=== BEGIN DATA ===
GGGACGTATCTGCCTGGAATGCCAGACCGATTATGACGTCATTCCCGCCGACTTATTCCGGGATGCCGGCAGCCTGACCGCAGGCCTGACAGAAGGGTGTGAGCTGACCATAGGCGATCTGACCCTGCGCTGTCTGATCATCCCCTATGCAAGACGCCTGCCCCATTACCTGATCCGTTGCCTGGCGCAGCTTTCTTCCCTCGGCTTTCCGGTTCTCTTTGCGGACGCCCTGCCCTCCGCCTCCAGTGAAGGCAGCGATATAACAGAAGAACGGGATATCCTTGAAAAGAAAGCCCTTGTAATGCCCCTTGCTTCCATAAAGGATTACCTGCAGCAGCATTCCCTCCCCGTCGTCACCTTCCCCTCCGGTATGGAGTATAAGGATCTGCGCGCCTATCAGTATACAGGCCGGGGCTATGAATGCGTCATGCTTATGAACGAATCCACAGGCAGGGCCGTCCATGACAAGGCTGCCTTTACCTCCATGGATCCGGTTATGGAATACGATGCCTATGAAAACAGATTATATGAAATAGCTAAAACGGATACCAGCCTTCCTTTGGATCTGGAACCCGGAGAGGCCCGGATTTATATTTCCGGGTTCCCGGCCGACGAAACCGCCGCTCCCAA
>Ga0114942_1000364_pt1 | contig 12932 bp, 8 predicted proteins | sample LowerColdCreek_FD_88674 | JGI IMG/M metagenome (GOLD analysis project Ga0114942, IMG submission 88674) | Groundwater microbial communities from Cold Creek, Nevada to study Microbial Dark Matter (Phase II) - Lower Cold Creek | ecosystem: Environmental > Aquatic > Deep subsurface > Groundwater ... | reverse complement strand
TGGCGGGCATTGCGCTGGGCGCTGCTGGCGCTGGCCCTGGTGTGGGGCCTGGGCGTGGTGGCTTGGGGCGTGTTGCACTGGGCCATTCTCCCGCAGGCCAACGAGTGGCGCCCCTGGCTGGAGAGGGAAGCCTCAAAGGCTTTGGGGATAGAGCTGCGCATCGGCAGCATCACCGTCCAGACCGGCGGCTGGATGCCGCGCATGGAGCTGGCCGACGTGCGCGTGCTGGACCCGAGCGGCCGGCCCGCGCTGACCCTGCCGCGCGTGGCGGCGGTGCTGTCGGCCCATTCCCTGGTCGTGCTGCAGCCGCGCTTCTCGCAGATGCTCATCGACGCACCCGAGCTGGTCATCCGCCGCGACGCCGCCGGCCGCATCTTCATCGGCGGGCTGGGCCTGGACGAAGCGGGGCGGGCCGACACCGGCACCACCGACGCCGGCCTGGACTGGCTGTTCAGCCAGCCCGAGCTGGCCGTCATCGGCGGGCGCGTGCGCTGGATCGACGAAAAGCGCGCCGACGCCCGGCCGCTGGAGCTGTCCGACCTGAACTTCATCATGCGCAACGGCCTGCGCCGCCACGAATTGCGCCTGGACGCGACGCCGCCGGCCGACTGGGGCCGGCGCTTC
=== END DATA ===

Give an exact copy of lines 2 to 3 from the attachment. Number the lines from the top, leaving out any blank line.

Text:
>Ga0114942_1000364_pt1 | contig 12932 bp, 8 predicted proteins | sample LowerColdCreek_FD_88674 | JGI IMG/M metagenome (GOLD analysis project Ga0114942, IMG submission 88674) | Groundwater microbial communities from Cold Creek, Nevada to study Microbial Dark Matter (Phase II) - Lower Cold Creek | ecosystem: Environmental > Aquatic > Deep subsurface > Groundwater ... | reverse complement strand
TGGCGGGCATTGCGCTGGGCGCTGCTGGCGCTGGCCCTGGTGTGGGGCCTGGGCGTGGTGGCTTGGGGCGTGTTGCACTGGGCCATTCTCCCGCAGGCCAACGAGTGGCGCCCCTGGCTGGAGAGGGAAGCCTCAAAGGCTTTGGGGATAGAGCTGCGCATCGGCAGCATCACCGTCCAGACCGGCGGCTGGATGCCGCGCATGGAGCTGGCCGACGTGCGCGTGCTGGACCCGAGCGGCCGGCCCGCGCTGACCCTGCCGCGCGTGGCGGCGGTGCTGTCGGCCCATTCCCTGGTCGTGCTGCAGCCGCGCTTCTCGCAGATGCTCATCGACGCACCCGAGCTGGTCATCCGCCGCGACGCCGCCGGCCGCATCTTCATCGGCGGGCTGGGCCTGGACGAAGCGGGGCGGGCCGACACCGGCACCACCGACGCCGGCCTGGACTGGCTGTTCAGCCAGCCCGAGCTGGCCGTCATCGGCGGGCGCGTGCGCTGGATCGACGAAAAGCGCGCCGACGCCCGGCCGCTGGAGCTGTCCGACCTGAACTTCATCATGCGCAACGGCCTGCGCCGCCACGAATTGCGCCTGGACGCGACGCCGCCGGCCGACTGGGGCCGGCGCTTC